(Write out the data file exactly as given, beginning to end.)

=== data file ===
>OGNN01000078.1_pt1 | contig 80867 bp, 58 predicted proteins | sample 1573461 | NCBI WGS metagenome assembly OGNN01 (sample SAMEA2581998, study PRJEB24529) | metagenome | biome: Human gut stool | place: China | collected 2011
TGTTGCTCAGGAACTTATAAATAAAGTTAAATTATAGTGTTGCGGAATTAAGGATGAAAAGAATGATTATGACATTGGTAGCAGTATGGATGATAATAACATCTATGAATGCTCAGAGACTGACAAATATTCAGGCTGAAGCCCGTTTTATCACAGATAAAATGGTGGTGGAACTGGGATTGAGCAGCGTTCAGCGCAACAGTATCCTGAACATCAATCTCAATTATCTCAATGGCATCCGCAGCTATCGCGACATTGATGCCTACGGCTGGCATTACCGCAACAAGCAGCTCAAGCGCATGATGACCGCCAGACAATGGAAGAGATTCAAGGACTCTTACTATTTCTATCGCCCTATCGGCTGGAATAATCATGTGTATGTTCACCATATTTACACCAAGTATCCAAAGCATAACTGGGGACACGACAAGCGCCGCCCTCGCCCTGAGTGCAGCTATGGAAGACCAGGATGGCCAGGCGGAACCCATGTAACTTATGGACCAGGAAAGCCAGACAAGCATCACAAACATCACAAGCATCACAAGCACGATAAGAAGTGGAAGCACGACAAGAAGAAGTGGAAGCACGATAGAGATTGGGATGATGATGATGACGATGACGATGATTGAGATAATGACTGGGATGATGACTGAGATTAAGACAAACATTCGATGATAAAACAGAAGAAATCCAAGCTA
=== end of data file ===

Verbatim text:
>OGNN01000078.1_pt1 | contig 80867 bp, 58 predicted proteins | sample 1573461 | NCBI WGS metagenome assembly OGNN01 (sample SAMEA2581998, study PRJEB24529) | metagenome | biome: Human gut stool | place: China | collected 2011
TGTTGCTCAGGAACTTATAAATAAAGTTAAATTATAGTGTTGCGGAATTAAGGATGAAAAGAATGATTATGACATTGGTAGCAGTATGGATGATAATAACATCTATGAATGCTCAGAGACTGACAAATATTCAGGCTGAAGCCCGTTTTATCACAGATAAAATGGTGGTGGAACTGGGATTGAGCAGCGTTCAGCGCAACAGTATCCTGAACATCAATCTCAATTATCTCAATGGCATCCGCAGCTATCGCGACATTGATGCCTACGGCTGGCATTACCGCAACAAGCAGCTCAAGCGCATGATGACCGCCAGACAATGGAAGAGATTCAAGGACTCTTACTATTTCTATCGCCCTATCGGCTGGAATAATCATGTGTATGTTCACCATATTTACACCAAGTATCCAAAGCATAACTGGGGACACGACAAGCGCCGCCCTCGCCCTGAGTGCAGCTATGGAAGACCAGGATGGCCAGGCGGAACCCATGTAACTTATGGACCAGGAAAGCCAGACAAGCATCACAAACATCACAAGCATCACAAGCACGATAAGAAGTGGAAGCACGACAAGAAGAAGTGGAAGCACGATAGAGATTGGGATGATGATGATGACGATGACGATGATTGAGATAATGACTGGGATGATGACTGAGATTAAGACAAACATTCGATGATAAAACAGAAGAAATCCAAGCTA